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Carbon Monoxide May Help Bypass Surgery Patients

Low doses of gas found in car exhaust provides anti-inflammatory effects in lungs

FRIDAY, May 23 (HealthDay News) -- Low doses of carbon monoxide (CO) -- the potentially lethal gas in car exhaust fumes -- may help protect the lungs of patients undergoing cardiopulmonary bypass (CPB) surgery, German researchers say.

The team gave low doses of CO to pigs that underwent beating-heart CPB.

"Our findings support that inhaled CO provides anti-inflammatory effects in the lungs and decreases the instance of cell death during CPB," study author Dr. Torsten Loop, of the anesthesiology department at the University Medical Centre Freiburg, said in a prepared statement.

"Additionally, and of greater importance, these effects occurred when CO was administered as a pre-treatment -- with the advantage of short exposure time, which limits how avidly CO can bind to hemoglobin," Loop said.

This is important, because the poisonous effects of CO occur when it's allowed to freely bind to hemoglobin within red blood cells.

The study was published in the May issue of Anesthesiology.

"Cardiac surgery is one of the most extreme situations a patient can face," Loop noted. "Although a heart-lung machine ensures that organs are supplied with blood, and therefore oxygen, the nature of heart surgery means that normal operation of the lungs is impaired -- potentially resulting in lung injury."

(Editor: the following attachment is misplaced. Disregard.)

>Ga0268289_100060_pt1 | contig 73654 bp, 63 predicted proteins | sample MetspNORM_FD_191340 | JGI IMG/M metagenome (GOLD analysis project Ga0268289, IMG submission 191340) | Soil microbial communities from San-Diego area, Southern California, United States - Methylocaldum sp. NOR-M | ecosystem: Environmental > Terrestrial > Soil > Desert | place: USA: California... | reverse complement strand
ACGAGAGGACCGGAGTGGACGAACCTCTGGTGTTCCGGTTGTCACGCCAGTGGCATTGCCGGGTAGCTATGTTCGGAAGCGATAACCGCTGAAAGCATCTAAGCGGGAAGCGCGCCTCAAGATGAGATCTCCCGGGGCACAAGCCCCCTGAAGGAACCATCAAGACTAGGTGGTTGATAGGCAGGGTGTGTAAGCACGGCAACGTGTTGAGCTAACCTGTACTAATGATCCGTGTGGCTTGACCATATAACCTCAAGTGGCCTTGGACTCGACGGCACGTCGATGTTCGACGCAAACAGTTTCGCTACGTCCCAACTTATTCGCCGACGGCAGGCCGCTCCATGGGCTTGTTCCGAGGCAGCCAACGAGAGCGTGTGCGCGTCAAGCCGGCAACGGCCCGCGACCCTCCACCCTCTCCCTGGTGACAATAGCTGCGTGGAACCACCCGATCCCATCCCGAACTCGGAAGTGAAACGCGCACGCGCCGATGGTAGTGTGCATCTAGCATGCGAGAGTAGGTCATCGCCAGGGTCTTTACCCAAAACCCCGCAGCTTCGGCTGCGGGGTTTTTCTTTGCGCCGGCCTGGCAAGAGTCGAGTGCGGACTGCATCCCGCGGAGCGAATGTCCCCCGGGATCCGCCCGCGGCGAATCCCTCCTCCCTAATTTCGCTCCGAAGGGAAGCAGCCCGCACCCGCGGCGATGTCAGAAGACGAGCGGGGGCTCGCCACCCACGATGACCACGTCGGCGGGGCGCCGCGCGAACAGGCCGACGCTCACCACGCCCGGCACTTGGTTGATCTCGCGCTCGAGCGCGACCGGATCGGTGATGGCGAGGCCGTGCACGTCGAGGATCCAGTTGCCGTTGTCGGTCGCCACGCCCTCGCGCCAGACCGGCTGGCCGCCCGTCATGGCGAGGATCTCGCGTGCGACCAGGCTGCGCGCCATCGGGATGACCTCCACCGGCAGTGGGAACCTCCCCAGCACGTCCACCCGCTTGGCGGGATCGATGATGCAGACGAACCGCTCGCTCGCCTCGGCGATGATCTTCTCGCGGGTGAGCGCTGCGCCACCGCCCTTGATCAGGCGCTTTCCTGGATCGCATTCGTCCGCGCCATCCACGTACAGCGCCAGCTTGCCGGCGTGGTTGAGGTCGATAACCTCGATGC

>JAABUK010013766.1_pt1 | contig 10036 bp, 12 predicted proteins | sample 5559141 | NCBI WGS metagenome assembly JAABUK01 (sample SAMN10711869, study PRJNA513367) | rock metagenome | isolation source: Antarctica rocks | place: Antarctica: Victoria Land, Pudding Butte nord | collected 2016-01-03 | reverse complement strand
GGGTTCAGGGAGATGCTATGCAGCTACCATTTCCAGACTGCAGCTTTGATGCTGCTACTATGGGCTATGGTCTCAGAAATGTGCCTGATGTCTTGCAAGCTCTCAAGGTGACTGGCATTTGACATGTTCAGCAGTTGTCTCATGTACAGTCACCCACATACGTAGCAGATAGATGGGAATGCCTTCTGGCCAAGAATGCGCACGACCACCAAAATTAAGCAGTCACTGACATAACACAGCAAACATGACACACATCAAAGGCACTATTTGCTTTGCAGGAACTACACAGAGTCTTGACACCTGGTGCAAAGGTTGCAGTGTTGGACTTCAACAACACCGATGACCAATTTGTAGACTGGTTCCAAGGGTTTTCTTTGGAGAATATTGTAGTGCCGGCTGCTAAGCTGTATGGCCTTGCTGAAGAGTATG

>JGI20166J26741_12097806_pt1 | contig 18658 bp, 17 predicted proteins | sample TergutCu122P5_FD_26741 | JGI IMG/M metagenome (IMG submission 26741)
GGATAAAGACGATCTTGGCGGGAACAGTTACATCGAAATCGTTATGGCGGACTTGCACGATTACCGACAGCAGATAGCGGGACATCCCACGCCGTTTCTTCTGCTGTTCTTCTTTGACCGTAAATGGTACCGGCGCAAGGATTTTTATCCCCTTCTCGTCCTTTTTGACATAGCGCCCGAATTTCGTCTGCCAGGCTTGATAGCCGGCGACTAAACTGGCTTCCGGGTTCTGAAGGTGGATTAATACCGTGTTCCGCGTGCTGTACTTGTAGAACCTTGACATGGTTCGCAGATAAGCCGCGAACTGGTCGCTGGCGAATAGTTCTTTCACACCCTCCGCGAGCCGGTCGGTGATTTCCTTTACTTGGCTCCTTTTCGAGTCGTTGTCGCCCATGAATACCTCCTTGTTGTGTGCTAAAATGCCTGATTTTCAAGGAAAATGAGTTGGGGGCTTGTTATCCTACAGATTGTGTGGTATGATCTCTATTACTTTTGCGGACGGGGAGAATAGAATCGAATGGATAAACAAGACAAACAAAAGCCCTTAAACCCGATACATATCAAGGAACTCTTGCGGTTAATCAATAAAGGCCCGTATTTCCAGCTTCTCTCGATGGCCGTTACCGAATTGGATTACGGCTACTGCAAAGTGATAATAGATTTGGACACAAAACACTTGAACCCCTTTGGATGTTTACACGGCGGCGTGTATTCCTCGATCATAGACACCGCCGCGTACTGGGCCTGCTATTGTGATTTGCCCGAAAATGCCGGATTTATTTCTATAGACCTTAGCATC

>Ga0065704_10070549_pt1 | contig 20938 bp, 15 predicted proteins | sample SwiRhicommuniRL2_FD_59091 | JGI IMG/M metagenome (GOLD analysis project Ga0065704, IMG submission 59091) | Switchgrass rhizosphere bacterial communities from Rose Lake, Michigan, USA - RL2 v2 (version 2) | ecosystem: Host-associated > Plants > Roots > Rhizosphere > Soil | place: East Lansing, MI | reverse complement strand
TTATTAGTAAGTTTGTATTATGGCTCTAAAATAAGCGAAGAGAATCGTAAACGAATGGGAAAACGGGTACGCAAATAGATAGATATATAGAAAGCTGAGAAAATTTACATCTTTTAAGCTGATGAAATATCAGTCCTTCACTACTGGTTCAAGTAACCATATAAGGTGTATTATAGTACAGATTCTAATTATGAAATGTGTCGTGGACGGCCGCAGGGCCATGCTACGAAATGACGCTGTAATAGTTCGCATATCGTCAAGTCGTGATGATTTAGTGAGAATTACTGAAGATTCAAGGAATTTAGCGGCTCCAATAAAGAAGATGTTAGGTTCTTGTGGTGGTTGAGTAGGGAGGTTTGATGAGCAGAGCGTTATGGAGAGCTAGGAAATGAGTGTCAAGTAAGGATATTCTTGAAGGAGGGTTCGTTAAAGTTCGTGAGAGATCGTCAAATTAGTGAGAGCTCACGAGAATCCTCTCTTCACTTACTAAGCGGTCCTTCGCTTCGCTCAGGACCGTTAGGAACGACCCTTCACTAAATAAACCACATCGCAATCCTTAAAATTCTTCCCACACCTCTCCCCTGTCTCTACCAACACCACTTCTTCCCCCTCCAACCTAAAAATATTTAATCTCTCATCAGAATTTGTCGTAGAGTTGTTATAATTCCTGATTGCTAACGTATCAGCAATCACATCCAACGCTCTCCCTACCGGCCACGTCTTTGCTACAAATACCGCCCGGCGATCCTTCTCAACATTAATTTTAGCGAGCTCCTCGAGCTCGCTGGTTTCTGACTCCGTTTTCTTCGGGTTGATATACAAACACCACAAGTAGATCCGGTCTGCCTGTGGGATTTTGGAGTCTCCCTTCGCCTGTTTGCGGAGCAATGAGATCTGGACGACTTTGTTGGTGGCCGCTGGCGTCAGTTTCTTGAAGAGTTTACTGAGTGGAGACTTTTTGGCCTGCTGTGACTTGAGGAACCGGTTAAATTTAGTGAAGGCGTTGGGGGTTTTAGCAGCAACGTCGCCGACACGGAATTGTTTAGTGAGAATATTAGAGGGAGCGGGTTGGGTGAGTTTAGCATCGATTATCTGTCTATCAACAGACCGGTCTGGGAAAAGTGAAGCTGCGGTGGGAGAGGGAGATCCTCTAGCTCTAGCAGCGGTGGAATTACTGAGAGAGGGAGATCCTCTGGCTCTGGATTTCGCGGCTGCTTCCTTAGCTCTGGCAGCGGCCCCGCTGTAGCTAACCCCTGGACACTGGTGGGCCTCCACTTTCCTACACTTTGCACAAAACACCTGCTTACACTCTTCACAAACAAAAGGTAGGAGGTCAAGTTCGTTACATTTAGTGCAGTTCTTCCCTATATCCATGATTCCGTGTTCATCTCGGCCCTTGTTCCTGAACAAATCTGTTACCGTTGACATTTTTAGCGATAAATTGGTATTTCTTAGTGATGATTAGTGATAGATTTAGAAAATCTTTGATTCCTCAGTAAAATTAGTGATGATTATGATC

Only about 2 percent of cardiac surgery patients suffer life-threatening lung injuries, but death rates for these patients can exceed 60 percent. This finding suggests CO could prove useful in reducing lung inflammation and cell death during CPB.

"A fascinating aspect of this study is that pre-treatment with CO before CPB was effective in protecting the lungs. These findings may support evidence that CO can trigger the body into a state that helps to protect it against the sometimes damaging effects of CPB," Dr. John G. Laffey, of the Clinical Sciences Institute at the National University of Ireland, wrote in an accompanying editorial.

The study results lend support to the feasibility of conducting human studies to examine the potential protective effects of CO on a number of organs.

"The demonstration that CO may reduce pulmonary inflammation and injury following CPB is an important and novel finding. Relative ease of administration, probable safety when given at low doses for short periods, and likely protective effects for multiple organs make this a fascinating agent with clear therapeutic promise," Laffey noted.

More information

The MedlinePlus Medical Encyclopedia has more about heart bypass surgery.

-- Robert Preidt

SOURCE: American Society of Anesthesiologists, news release, May 23, 2008

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